Robed figures stand in rows, all facing the same direction, on a platform in the center of a cavernous hall. The hall is well lit, but the seats are all empty. The only words on the photo are “VACATION CIRCUS.”
I stumbled upon this photo in the Library’s online collections and couldn’t stop looking at it. A number of questions came to mind: Who were these people? What were they doing there? And what on earth was a vacation circus?
The Library’s online item record for this photograph showed me that the photo might have been taken between 1915 and 1920, and that it is now part of the George Grantham Bain Collection, which includes the photographic files of a news picture agency. But I found no answers about the event itself.
I searched for “vacation circus” in the main search box on loc.gov and found another photograph, this one of nine people wearing white robes with head coverings, also labeled “VACATION CIRCUS.” The item record told me that it was from the same collection as the first photo and was taken around the same time. However, I still knew no more about these costumed individuals or what brought them together.
When I searched for “vacation circus” among the digitized newspapers in Chronicling America, I hit paydirt. An article from the March 14, 1917 edition of the New York Sun described the 1917 Vacation Circus at some length, and the explanation surprised me: The people in the photographs didn’t look like circus performers because they very likely weren’t.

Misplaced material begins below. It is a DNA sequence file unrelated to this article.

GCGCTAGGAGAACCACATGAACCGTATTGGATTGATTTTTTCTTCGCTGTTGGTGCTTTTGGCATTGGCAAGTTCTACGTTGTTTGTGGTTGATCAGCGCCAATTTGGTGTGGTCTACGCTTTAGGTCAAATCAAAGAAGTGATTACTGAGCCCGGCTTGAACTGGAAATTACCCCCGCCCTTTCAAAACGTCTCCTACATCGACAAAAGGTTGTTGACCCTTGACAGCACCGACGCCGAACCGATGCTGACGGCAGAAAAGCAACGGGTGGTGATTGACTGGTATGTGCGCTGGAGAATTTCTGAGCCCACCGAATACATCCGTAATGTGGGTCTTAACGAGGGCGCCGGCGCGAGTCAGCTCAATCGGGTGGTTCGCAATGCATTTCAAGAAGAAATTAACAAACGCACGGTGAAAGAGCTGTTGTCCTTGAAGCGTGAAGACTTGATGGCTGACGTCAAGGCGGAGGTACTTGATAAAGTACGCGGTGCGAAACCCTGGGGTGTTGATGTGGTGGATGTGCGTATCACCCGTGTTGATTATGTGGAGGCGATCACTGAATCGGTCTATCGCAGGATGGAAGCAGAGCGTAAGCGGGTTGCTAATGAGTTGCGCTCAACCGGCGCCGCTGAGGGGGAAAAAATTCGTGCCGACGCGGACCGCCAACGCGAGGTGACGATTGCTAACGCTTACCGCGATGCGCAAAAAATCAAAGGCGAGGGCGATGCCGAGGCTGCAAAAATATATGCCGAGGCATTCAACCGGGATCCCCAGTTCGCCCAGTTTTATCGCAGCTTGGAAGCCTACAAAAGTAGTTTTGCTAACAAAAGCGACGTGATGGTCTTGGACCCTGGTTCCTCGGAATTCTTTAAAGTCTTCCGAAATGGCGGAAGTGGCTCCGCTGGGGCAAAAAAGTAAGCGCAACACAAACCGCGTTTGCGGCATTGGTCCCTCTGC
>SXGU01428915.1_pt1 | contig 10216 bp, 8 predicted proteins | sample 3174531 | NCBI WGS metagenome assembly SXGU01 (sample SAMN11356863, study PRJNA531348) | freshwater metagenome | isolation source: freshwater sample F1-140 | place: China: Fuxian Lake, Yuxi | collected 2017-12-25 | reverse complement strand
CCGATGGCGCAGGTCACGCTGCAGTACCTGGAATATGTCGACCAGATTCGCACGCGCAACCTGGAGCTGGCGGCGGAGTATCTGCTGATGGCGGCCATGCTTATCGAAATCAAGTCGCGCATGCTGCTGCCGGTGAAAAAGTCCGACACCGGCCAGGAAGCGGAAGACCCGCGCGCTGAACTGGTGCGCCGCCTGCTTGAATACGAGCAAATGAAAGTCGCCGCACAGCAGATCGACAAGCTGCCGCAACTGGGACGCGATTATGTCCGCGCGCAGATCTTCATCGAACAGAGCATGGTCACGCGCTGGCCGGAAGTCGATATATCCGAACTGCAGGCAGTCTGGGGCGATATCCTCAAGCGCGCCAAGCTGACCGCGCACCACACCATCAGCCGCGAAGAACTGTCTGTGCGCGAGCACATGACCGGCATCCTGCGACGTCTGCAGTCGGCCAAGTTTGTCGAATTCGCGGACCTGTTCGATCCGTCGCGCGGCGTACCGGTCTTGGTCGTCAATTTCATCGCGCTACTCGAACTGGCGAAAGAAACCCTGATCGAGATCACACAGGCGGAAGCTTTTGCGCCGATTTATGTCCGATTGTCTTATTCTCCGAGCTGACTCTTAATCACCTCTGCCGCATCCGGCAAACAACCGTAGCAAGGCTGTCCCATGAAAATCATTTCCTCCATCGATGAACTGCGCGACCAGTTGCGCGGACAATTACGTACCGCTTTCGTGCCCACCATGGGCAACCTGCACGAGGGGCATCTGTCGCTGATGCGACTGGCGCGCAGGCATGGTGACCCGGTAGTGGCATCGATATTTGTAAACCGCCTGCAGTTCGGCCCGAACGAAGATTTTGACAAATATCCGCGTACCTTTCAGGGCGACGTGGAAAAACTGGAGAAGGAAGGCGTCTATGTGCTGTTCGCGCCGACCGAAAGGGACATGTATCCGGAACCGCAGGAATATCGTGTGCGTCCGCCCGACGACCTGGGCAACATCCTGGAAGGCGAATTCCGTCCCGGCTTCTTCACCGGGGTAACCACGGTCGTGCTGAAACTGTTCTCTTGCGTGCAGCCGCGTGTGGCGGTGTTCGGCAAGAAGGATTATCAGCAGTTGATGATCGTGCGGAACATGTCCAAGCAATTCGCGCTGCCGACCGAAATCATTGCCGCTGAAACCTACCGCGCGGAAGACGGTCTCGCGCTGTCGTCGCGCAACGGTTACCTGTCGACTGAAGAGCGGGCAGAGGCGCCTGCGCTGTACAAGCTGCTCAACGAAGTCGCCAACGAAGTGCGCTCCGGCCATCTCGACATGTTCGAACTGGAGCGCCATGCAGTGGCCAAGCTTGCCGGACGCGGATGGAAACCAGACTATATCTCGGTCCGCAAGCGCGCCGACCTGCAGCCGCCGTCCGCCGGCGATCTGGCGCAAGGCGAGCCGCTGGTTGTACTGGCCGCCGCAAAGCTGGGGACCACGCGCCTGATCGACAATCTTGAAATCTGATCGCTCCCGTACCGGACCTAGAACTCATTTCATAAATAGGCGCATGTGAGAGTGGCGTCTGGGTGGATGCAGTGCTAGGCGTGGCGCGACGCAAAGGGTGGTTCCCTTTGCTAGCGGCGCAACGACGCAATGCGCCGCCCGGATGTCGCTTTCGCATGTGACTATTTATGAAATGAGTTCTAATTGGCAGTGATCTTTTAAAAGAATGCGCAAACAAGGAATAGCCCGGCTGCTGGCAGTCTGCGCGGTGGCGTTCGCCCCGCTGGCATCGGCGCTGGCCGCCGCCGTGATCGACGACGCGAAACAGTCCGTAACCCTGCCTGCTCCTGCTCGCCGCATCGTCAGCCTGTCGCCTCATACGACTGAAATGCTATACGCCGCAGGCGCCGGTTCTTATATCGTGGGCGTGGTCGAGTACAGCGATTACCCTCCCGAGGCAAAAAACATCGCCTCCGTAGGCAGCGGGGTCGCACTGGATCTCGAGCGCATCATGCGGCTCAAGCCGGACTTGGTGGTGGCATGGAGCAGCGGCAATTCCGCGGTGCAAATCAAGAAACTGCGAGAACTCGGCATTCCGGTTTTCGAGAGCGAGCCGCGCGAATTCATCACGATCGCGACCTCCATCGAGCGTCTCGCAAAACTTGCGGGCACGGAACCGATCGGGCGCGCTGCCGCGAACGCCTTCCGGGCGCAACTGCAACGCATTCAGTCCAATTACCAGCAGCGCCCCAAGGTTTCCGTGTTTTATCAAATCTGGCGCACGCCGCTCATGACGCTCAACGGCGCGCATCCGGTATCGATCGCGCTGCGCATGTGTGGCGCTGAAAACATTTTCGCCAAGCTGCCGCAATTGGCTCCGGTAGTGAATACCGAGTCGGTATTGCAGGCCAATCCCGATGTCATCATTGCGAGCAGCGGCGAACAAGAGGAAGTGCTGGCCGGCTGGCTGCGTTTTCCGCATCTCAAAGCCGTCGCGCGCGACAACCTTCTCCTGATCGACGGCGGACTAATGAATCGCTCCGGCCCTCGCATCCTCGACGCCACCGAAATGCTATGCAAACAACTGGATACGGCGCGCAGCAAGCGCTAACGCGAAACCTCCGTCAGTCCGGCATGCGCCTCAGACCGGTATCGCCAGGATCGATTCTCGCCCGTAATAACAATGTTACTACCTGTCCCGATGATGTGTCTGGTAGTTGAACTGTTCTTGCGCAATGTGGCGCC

According to “Most of New York’s Business Girls Join the Circus,” the clowns in the Vacation Circus would be chosen from an “army of Superlatively Skilful Stenographers, Tumultuously Transcendent Telephone Operators, Blushingly Beautiful Bookkeepers, Correspondingly Cute Cashieresses”–young women working in New York businesses. They were all members of the Vacation Association, and the circus was a fund-raiser for the association.
The last few paragraphs of the article told me that the association started out as “a savings fund for self supporting young women, who could spare moderate sums during the winter months, and lay them aside for use during their summer vacations from work.”
A search for “vacation association” in Chronicling America revealed that the association offered concerts, lunches, and lectures, opened its own holiday resort, and, after a name change, built a towering new clubhouse with luxurious amenities and more than a thousand apartments for “business and professional women.” I noticed that, in most of the articles I read, the wealthy philanthropists who led the association were extensively quoted, while young working women were not, and I found myself wondering if they might have described the group and its work differently.
This investigation answered my questions about the vacation circus photograph, and, better yet, it left me with more questions for further exploration. Teachers can use mystery photographs like these to launch their students on journeys of discovery through the Library’s online collections.
For example, students might browse one of the Library’s Free to Use and Reuse sets and then work in pairs to generate questions and follow research paths in the Library’s collections or in secondary sources. The discovery could even be chunked to be used as “bell ringers” or other lightning activities: on day one, students could select a picture and brainstorm questions, and on day two, pick a question and dig in.